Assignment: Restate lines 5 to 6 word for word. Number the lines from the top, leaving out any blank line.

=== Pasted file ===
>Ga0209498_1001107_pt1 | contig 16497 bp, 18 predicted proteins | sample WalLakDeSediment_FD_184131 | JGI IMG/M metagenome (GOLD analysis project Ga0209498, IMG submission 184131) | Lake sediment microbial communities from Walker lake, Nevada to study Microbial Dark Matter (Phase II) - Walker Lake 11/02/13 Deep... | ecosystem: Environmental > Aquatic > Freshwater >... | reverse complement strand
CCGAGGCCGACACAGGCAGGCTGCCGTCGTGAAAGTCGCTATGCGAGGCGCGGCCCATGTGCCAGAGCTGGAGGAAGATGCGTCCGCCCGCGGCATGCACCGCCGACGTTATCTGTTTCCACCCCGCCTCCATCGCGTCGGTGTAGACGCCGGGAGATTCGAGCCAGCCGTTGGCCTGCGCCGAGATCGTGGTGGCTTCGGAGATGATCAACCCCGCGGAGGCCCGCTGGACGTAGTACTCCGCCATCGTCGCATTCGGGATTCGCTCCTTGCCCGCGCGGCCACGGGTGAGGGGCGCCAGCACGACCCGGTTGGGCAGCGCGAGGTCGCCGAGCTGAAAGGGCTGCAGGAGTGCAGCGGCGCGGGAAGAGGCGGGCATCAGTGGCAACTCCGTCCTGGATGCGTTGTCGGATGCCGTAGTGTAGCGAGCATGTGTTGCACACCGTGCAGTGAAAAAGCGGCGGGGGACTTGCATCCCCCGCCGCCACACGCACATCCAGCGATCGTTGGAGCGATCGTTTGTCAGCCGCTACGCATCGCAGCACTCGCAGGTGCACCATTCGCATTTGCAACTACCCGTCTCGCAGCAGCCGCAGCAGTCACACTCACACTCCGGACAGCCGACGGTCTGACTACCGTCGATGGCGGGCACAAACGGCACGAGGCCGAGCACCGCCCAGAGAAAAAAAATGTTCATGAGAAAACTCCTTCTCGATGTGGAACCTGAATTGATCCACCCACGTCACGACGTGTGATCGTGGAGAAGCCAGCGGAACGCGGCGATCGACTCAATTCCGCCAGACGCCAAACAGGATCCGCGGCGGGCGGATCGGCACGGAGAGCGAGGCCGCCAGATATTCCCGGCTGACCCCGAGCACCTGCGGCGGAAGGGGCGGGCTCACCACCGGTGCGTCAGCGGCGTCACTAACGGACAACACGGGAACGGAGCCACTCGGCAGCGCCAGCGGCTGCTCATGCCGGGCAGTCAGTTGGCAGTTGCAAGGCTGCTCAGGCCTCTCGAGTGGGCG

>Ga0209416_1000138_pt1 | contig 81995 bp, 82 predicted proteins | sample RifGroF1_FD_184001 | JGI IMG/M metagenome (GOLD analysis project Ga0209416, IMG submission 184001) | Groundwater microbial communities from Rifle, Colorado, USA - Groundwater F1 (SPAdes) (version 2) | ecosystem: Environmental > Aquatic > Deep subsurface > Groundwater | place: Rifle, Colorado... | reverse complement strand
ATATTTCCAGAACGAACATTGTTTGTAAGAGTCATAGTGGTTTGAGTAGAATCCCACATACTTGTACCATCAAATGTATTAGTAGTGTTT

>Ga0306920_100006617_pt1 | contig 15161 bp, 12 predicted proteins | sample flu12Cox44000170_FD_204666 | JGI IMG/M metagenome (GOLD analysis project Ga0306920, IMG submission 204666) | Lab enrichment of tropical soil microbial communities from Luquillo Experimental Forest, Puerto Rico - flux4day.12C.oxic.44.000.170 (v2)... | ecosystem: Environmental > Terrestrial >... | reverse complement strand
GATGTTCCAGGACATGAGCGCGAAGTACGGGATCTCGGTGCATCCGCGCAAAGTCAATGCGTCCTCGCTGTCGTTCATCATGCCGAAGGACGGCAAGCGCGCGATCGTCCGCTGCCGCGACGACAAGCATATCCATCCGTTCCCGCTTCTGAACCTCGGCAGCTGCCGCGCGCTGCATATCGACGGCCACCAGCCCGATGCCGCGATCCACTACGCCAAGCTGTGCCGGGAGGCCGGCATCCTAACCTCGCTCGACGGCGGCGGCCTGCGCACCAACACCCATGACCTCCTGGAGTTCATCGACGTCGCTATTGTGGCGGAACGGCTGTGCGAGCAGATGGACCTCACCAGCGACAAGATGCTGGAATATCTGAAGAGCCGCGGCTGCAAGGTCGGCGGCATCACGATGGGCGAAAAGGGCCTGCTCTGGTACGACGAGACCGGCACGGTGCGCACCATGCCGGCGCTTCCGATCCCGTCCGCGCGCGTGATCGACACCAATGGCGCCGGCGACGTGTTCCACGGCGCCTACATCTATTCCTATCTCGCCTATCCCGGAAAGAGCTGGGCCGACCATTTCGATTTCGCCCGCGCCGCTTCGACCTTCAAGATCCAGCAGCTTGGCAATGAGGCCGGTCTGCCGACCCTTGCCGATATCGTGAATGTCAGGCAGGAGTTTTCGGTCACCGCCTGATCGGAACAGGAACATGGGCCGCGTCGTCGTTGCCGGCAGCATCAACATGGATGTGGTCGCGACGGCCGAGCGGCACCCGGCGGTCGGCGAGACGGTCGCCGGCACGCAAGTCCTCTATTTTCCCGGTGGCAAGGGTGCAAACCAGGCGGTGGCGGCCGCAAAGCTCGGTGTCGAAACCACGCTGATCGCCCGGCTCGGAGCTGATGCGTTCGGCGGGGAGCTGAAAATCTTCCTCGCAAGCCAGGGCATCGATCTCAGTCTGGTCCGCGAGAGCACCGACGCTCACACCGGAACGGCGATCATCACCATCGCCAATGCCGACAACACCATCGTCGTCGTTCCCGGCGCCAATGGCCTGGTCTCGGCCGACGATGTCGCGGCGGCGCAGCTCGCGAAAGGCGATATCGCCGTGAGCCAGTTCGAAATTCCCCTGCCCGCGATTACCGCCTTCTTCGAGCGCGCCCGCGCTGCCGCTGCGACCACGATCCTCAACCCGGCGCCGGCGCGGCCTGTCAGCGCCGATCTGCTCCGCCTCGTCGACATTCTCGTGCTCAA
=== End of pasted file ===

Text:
>Ga0306920_100006617_pt1 | contig 15161 bp, 12 predicted proteins | sample flu12Cox44000170_FD_204666 | JGI IMG/M metagenome (GOLD analysis project Ga0306920, IMG submission 204666) | Lab enrichment of tropical soil microbial communities from Luquillo Experimental Forest, Puerto Rico - flux4day.12C.oxic.44.000.170 (v2)... | ecosystem: Environmental > Terrestrial >... | reverse complement strand
GATGTTCCAGGACATGAGCGCGAAGTACGGGATCTCGGTGCATCCGCGCAAAGTCAATGCGTCCTCGCTGTCGTTCATCATGCCGAAGGACGGCAAGCGCGCGATCGTCCGCTGCCGCGACGACAAGCATATCCATCCGTTCCCGCTTCTGAACCTCGGCAGCTGCCGCGCGCTGCATATCGACGGCCACCAGCCCGATGCCGCGATCCACTACGCCAAGCTGTGCCGGGAGGCCGGCATCCTAACCTCGCTCGACGGCGGCGGCCTGCGCACCAACACCCATGACCTCCTGGAGTTCATCGACGTCGCTATTGTGGCGGAACGGCTGTGCGAGCAGATGGACCTCACCAGCGACAAGATGCTGGAATATCTGAAGAGCCGCGGCTGCAAGGTCGGCGGCATCACGATGGGCGAAAAGGGCCTGCTCTGGTACGACGAGACCGGCACGGTGCGCACCATGCCGGCGCTTCCGATCCCGTCCGCGCGCGTGATCGACACCAATGGCGCCGGCGACGTGTTCCACGGCGCCTACATCTATTCCTATCTCGCCTATCCCGGAAAGAGCTGGGCCGACCATTTCGATTTCGCCCGCGCCGCTTCGACCTTCAAGATCCAGCAGCTTGGCAATGAGGCCGGTCTGCCGACCCTTGCCGATATCGTGAATGTCAGGCAGGAGTTTTCGGTCACCGCCTGATCGGAACAGGAACATGGGCCGCGTCGTCGTTGCCGGCAGCATCAACATGGATGTGGTCGCGACGGCCGAGCGGCACCCGGCGGTCGGCGAGACGGTCGCCGGCACGCAAGTCCTCTATTTTCCCGGTGGCAAGGGTGCAAACCAGGCGGTGGCGGCCGCAAAGCTCGGTGTCGAAACCACGCTGATCGCCCGGCTCGGAGCTGATGCGTTCGGCGGGGAGCTGAAAATCTTCCTCGCAAGCCAGGGCATCGATCTCAGTCTGGTCCGCGAGAGCACCGACGCTCACACCGGAACGGCGATCATCACCATCGCCAATGCCGACAACACCATCGTCGTCGTTCCCGGCGCCAATGGCCTGGTCTCGGCCGACGATGTCGCGGCGGCGCAGCTCGCGAAAGGCGATATCGCCGTGAGCCAGTTCGAAATTCCCCTGCCCGCGATTACCGCCTTCTTCGAGCGCGCCCGCGCTGCCGCTGCGACCACGATCCTCAACCCGGCGCCGGCGCGGCCTGTCAGCGCCGATCTGCTCCGCCTCGTCGACATTCTCGTGCTCAA